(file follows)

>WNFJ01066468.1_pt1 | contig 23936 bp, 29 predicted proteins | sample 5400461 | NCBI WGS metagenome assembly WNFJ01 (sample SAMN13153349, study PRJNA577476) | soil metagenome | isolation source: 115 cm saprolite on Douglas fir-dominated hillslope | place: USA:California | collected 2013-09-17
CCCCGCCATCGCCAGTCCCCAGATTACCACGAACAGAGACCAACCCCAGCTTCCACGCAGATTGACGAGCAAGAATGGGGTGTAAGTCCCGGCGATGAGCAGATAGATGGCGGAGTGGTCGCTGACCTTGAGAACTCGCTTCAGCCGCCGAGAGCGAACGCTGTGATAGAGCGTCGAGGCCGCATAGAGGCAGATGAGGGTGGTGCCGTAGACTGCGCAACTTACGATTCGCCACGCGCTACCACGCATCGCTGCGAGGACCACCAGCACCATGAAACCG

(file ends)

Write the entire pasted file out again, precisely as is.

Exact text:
>WNFJ01066468.1_pt1 | contig 23936 bp, 29 predicted proteins | sample 5400461 | NCBI WGS metagenome assembly WNFJ01 (sample SAMN13153349, study PRJNA577476) | soil metagenome | isolation source: 115 cm saprolite on Douglas fir-dominated hillslope | place: USA:California | collected 2013-09-17
CCCCGCCATCGCCAGTCCCCAGATTACCACGAACAGAGACCAACCCCAGCTTCCACGCAGATTGACGAGCAAGAATGGGGTGTAAGTCCCGGCGATGAGCAGATAGATGGCGGAGTGGTCGCTGACCTTGAGAACTCGCTTCAGCCGCCGAGAGCGAACGCTGTGATAGAGCGTCGAGGCCGCATAGAGGCAGATGAGGGTGGTGCCGTAGACTGCGCAACTTACGATTCGCCACGCGCTACCACGCATCGCTGCGAGGACCACCAGCACCATGAAACCG